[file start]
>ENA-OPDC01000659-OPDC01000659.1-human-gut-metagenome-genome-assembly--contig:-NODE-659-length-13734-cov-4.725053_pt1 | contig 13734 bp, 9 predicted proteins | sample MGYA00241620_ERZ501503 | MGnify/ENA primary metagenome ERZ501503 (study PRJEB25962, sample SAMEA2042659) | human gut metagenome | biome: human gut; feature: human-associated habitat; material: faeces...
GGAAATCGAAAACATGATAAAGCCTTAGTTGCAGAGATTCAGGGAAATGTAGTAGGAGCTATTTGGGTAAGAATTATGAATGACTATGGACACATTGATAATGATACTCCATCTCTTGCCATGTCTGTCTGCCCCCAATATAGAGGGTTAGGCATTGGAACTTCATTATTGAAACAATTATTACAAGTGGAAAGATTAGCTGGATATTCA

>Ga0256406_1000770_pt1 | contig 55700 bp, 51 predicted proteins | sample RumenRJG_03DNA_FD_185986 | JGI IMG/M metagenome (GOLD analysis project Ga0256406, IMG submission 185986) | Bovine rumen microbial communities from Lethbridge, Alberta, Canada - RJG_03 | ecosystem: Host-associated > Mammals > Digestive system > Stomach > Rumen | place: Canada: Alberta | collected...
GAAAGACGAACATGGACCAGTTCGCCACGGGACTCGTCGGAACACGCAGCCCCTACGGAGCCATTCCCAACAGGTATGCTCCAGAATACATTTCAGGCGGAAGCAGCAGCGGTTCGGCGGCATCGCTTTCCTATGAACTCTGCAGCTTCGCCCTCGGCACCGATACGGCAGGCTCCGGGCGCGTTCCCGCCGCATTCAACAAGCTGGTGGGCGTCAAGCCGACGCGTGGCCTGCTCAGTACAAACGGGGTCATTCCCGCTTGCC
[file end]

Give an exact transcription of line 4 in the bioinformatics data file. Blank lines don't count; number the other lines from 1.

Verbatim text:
GAAAGACGAACATGGACCAGTTCGCCACGGGACTCGTCGGAACACGCAGCCCCTACGGAGCCATTCCCAACAGGTATGCTCCAGAATACATTTCAGGCGGAAGCAGCAGCGGTTCGGCGGCATCGCTTTCCTATGAACTCTGCAGCTTCGCCCTCGGCACCGATACGGCAGGCTCCGGGCGCGTTCCCGCCGCATTCAACAAGCTGGTGGGCGTCAAGCCGACGCGTGGCCTGCTCAGTACAAACGGGGTCATTCCCGCTTGCC